VIII.—JAMES HINTON

J. F. PAYNE
1876 Mind  
AMES HINTON. WB have to record with much regret the death of Mr. James flinton, the author of Man and his Dwelling Place, Life in Nature, and other philosophical works, and also eminent as an aural surgeon. Mr. Hinton was born at Reading on November 26th, 1822. His father, the Rev. J. Howard Hinton, was a Baptist minister of considerable influence and reputation. His mother is described by those who knew her as having been a woman of unusual mental gifts and elevated character; and there can be
more » ... r; and there can be no doubt that her son owed very muoh to her teaching. At the age of 16 he was placed in business in the east end of London, where the scenes of misery and wickedness, for which his experience of country life had not prepared him, made a deep and lasting impression on his mind, and gave, no doubt, that strong practical, or rather philanthropic, bias which was conspicuous even in his most speculative writings. In the year 1843, at the age of 21, he entered upon the study of medicine, which made as powerful an impression upon him, intellectually, as his previous experiences of life had made morally. Before, however, he settled down in medical practice, he undertook two long voyages, one to China and another to Africa; on the latter of which he was placed in medical charge of a party of free negro labourers sailing from Sierra Leone to Jamaica. This appointment gave him an opportunity longdesired of studying man in a savage state, and for this purpose he underwent the labour of learning one of the African languages; while in Jamaica he was able to study the modifications in the negro character, produced by contact with the white man. On his return to England he engaged in practice as a surgeon. During the early years of practice he worked much with Mr. Toynbee, the well-known aurist, and thus laid the foundation for his own subsequent skill and eminence. But at the same time the interests of philosophical speculation were never lost sight of; and much of his subsequent life may, indeed, be described as a struggle between the opposing claims of philosophy and practice, which, though not able always to reconcile, he endeavoured to harmonise by giving place to each in turn. At this time he approached philosophy cniefly by the path of physiology, and made numerous observations on organic forms and the influence of physical laws on life, which gave a special direction to his metaphysical speculations.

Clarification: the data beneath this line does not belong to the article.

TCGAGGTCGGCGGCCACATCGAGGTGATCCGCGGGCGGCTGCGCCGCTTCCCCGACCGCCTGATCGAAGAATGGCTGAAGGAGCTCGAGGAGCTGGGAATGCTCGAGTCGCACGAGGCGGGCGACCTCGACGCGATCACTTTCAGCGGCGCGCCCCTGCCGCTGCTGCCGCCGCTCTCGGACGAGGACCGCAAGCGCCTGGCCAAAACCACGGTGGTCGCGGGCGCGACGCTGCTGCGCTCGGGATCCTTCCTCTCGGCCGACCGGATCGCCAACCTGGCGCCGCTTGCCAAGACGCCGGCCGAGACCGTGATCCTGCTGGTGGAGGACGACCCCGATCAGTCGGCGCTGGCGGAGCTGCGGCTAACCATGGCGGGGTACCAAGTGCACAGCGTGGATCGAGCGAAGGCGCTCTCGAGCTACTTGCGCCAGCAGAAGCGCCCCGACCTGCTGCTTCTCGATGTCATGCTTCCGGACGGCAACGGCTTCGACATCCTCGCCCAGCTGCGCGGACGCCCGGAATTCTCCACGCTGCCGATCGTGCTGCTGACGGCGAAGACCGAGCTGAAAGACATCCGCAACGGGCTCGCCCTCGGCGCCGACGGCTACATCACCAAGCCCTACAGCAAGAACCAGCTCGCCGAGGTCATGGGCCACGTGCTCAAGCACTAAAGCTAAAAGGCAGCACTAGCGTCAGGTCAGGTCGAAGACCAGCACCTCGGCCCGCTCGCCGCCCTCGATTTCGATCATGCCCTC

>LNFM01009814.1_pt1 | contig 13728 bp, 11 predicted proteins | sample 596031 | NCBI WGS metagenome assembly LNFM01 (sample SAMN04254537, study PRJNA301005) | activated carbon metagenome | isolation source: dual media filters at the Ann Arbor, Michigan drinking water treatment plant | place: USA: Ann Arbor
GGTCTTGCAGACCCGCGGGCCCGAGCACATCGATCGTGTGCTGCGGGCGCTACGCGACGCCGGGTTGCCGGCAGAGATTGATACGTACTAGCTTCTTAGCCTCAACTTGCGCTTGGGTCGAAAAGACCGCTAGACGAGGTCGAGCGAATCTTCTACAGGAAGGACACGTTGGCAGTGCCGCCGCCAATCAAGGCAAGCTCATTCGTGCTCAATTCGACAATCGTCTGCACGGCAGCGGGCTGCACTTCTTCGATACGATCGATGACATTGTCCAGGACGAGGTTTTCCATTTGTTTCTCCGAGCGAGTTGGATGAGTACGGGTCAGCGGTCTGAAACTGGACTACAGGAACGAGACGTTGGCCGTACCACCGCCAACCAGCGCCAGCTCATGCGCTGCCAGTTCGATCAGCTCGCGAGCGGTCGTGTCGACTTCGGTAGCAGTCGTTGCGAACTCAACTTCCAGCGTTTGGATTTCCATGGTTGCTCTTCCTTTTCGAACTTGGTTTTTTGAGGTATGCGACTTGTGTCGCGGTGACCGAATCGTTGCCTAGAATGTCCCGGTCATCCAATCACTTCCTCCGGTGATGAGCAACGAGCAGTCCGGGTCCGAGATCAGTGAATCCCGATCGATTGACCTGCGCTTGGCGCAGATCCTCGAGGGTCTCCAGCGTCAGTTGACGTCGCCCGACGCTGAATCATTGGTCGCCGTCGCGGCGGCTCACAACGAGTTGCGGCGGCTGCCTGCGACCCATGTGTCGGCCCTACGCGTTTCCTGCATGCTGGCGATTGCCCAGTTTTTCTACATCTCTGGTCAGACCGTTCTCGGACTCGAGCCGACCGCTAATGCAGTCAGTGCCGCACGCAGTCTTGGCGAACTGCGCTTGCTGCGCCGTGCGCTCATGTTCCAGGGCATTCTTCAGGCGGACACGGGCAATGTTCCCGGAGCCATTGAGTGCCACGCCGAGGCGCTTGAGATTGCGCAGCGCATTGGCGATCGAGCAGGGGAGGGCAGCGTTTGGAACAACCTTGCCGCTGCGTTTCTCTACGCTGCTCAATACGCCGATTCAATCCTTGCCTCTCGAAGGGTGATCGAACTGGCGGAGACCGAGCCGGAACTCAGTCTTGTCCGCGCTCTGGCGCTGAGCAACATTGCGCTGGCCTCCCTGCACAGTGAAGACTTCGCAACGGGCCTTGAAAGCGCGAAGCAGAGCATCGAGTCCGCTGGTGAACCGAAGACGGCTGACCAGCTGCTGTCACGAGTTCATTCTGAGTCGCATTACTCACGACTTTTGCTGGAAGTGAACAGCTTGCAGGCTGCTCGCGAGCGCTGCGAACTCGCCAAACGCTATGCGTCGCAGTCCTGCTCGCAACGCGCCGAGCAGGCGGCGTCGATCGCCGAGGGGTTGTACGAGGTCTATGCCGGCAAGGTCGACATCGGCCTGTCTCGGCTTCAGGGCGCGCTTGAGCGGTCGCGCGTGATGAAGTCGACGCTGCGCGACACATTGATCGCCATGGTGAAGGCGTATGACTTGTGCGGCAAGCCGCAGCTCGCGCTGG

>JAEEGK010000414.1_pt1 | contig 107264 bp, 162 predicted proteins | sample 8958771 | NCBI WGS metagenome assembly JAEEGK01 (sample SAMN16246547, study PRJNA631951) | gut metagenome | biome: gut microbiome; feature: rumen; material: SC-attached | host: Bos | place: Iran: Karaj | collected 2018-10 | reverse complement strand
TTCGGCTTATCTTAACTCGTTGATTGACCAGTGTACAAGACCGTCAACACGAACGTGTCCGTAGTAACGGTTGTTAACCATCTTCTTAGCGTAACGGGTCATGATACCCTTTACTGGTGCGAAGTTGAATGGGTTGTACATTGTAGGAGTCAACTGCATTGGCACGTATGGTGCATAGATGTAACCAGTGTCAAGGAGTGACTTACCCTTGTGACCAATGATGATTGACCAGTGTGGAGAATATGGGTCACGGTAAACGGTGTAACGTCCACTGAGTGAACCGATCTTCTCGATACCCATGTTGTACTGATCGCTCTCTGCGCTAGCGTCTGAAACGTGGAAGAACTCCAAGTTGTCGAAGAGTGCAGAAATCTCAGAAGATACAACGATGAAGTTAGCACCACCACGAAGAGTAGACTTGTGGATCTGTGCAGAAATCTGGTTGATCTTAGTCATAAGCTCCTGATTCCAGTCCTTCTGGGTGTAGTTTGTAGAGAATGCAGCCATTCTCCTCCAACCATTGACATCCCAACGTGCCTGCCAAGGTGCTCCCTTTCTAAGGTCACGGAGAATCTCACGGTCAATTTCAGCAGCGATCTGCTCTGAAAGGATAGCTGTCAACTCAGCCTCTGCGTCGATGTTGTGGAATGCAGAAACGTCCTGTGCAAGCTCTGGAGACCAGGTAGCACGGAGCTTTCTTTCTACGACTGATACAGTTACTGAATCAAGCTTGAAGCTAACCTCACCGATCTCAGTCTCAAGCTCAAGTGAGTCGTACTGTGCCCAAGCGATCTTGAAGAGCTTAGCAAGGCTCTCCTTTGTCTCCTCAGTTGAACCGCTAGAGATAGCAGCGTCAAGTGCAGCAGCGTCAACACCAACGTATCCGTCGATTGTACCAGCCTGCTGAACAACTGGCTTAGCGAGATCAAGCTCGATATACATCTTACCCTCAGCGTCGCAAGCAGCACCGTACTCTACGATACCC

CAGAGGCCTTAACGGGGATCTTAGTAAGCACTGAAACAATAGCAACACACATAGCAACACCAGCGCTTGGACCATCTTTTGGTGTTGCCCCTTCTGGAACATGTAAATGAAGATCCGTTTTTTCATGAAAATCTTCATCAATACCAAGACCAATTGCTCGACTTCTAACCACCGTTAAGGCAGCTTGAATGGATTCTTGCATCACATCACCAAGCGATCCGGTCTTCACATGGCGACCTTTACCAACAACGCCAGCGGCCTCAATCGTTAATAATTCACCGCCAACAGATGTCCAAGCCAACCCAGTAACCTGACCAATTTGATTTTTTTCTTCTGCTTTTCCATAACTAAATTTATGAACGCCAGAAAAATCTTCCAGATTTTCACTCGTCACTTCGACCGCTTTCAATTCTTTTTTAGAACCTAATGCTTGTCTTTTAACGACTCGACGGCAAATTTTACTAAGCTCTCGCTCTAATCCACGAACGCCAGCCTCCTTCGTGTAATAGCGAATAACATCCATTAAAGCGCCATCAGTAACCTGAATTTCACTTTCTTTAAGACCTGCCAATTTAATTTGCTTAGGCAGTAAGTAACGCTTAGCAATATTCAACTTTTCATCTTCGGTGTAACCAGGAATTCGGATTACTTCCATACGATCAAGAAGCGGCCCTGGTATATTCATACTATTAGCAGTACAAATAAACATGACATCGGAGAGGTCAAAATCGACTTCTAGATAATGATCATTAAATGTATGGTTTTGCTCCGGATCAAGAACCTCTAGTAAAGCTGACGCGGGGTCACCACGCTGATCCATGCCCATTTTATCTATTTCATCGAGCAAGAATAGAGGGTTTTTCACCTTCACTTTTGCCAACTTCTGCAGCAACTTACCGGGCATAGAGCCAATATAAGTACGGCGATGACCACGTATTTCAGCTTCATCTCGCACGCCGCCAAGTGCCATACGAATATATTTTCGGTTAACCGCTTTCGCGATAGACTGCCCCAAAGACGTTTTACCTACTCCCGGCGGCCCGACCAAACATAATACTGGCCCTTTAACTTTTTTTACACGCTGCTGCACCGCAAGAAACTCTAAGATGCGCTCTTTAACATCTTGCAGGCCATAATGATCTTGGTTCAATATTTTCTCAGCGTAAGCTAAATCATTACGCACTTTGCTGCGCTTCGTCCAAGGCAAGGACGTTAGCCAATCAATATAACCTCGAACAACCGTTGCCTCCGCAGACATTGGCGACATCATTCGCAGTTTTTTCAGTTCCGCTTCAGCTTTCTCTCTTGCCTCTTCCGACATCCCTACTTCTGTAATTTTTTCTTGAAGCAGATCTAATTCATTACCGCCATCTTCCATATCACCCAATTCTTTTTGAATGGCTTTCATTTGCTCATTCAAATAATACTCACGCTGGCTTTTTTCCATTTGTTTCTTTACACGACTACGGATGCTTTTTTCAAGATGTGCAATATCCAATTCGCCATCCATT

doi:10.1093/mind/os-1.2.247 fatcat:xed2uspvcncbhlces2rq45rf7y